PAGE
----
To be accessible to the broadest public, digital content must meet the four main principles defined by the World Wide Web Consortium (W3C) – it must be perceptible, actionable, understandable and robust.
In summary, users should be able to see and hear content, use different features, navigate website structure and content with ease and clarity, and be able to use different assisted technologies.
Why is digital accessibility important?
Over a billion people need assistive technology to perform their daily tasks. In the digital context, assistive technology refers to any device, software or equipment that is easy to use and helps people with disabilities to consume and interact with web content. Voice-activated software, keyboard alternatives, and screen readers (JAWS, NVDA) are all examples of assistive technology.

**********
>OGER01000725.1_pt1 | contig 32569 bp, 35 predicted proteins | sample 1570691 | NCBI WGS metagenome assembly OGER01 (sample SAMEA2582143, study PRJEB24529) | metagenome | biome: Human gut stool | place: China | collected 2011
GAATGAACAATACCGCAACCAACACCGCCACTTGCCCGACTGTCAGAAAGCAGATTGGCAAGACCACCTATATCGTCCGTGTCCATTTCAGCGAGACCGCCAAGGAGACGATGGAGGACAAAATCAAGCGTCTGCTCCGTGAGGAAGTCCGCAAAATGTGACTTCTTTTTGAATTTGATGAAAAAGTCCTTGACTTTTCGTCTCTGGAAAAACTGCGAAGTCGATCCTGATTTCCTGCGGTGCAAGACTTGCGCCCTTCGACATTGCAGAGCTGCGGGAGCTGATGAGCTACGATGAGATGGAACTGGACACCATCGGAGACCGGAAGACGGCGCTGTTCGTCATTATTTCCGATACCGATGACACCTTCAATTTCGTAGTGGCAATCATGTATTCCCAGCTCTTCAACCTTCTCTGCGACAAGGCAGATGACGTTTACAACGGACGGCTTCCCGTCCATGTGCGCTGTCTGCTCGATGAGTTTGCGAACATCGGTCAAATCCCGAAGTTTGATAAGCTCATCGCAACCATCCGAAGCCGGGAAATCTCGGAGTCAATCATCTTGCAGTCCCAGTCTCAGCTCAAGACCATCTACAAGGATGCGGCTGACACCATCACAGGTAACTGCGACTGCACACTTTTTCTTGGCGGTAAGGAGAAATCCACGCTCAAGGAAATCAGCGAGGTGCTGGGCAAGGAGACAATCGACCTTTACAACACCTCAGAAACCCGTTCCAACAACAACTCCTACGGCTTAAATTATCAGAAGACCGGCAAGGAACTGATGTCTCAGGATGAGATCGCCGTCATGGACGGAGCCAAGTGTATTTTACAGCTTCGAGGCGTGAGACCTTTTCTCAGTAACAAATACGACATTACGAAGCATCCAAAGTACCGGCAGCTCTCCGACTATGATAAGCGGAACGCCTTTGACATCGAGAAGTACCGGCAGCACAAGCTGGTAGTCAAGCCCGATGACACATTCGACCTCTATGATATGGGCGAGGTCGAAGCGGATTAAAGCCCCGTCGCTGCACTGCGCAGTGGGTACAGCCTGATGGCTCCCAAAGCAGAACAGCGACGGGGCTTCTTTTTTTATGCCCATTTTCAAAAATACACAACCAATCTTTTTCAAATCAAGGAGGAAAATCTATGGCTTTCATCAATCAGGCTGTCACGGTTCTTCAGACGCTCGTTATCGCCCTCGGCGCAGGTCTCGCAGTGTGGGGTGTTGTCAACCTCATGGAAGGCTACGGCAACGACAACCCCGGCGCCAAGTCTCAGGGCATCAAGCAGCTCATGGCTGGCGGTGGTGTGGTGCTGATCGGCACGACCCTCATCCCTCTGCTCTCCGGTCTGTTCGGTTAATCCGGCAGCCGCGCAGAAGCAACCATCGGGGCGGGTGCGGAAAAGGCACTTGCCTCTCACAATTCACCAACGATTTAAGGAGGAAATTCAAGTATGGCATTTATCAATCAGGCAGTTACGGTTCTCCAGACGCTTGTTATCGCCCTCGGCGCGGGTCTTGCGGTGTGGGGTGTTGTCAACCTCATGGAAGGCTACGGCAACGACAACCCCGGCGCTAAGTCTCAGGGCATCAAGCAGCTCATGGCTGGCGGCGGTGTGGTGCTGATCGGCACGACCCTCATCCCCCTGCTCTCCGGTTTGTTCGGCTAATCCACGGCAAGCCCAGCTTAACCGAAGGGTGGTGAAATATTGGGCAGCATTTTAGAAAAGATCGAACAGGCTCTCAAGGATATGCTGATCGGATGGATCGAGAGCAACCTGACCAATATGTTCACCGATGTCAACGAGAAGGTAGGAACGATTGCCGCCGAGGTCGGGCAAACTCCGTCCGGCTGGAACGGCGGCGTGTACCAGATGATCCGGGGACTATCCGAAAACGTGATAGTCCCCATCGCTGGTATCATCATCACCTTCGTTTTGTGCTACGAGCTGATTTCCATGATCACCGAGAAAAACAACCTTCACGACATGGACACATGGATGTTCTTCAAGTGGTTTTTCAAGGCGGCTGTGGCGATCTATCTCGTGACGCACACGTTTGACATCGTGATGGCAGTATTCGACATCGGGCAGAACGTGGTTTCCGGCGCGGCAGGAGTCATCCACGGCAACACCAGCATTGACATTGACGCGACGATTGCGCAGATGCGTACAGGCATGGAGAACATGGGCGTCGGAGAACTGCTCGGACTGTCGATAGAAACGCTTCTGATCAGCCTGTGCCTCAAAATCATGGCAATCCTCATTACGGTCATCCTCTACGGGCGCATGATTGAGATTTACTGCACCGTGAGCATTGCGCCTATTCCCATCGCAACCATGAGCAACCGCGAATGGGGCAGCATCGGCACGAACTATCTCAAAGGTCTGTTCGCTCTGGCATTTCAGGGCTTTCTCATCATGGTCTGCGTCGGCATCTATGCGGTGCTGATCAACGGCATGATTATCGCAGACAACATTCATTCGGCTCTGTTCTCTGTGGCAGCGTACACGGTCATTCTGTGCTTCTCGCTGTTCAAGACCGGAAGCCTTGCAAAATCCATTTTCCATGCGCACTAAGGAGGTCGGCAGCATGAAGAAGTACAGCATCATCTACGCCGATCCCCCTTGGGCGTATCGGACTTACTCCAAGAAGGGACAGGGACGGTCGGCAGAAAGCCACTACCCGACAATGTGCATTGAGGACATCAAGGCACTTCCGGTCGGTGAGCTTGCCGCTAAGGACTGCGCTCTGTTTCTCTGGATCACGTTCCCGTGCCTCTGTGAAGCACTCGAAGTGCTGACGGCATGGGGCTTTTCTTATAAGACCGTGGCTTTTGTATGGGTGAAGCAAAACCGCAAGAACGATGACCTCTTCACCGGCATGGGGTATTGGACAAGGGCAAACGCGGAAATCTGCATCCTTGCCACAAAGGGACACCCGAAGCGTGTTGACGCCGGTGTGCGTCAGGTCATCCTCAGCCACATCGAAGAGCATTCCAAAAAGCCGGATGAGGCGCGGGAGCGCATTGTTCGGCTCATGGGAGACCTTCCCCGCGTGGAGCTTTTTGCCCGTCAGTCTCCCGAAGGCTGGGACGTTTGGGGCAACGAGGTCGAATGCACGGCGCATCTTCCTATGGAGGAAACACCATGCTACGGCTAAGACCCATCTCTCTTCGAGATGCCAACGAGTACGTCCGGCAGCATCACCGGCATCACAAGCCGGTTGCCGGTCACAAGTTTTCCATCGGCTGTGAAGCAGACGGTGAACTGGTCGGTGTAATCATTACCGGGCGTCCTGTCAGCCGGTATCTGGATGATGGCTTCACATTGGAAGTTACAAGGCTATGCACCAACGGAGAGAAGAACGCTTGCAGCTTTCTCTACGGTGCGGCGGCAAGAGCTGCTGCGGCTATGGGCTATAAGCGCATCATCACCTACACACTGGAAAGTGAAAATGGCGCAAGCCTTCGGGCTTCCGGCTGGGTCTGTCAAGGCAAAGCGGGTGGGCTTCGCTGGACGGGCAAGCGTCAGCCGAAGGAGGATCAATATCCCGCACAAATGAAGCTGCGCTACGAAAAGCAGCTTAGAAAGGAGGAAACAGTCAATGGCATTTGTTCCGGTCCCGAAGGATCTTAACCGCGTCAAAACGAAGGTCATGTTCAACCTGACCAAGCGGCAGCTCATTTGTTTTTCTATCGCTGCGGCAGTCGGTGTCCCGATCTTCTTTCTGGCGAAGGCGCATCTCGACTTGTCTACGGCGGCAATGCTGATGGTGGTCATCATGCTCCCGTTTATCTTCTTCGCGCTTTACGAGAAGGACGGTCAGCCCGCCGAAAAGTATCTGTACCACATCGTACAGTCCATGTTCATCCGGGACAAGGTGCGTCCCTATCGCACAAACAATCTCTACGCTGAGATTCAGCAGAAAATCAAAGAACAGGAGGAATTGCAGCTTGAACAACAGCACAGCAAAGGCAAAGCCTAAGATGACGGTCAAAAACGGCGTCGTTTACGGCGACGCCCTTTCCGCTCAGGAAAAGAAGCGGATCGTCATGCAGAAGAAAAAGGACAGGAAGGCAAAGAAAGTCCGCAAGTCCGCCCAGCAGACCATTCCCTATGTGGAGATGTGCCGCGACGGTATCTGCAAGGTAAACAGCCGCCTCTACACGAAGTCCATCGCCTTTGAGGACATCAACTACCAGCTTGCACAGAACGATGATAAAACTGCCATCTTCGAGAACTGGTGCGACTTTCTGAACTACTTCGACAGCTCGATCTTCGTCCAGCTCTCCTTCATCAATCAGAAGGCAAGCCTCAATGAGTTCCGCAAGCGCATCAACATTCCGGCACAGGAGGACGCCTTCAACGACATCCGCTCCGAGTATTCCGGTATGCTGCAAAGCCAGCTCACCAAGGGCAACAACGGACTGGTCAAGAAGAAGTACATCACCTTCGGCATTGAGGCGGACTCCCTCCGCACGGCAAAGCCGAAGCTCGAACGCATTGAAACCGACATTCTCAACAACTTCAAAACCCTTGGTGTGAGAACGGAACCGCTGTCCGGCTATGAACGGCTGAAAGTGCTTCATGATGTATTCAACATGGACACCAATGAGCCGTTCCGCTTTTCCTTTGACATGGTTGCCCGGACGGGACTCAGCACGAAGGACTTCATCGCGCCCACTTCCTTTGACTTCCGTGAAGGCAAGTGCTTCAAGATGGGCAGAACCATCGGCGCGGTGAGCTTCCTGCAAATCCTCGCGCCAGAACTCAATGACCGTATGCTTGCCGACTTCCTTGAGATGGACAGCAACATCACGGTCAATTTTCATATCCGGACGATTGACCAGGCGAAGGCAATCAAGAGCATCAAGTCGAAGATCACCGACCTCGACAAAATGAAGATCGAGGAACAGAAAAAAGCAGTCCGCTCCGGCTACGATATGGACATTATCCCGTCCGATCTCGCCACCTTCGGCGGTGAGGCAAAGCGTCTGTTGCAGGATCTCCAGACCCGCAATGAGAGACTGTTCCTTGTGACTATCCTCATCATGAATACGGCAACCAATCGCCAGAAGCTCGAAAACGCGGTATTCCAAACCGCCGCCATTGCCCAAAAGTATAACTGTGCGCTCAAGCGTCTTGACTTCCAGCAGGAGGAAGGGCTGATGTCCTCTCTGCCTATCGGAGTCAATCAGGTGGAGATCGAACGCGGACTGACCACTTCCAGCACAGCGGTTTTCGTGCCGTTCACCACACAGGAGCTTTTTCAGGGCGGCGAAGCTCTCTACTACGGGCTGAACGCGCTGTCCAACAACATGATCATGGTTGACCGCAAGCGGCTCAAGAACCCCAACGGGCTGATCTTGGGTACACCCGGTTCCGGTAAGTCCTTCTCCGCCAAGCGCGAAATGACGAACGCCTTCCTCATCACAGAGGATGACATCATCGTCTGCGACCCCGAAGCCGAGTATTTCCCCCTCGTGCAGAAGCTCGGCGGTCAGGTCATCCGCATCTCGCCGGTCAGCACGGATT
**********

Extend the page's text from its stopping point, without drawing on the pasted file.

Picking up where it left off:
But assistive technology alone cannot make your website content accessible. You need to incorporate digital accessibility best practices into your website design and development, so people who use assistive technology can interact with your content, shop online, and become repeat customers.
When you think of the ROI of digital accessibility, consider that in the United States alone, people with disabilities control $ 645 billion in disposable income.
Another important consideration is search engine optimization (SEO). From a business perspective, the goal of SEO is to attract target audiences to your website and convert site visitors into paying customers. For Google, the world’s largest search engine, the goal is “to organize the world’s information and make it universally accessible and useful.” By implementing digital accessibility best practices, such as clear navigation, proper titles, ALT text, video captions, and more, you can improve your site’s ranking in searches and increase organic traffic. .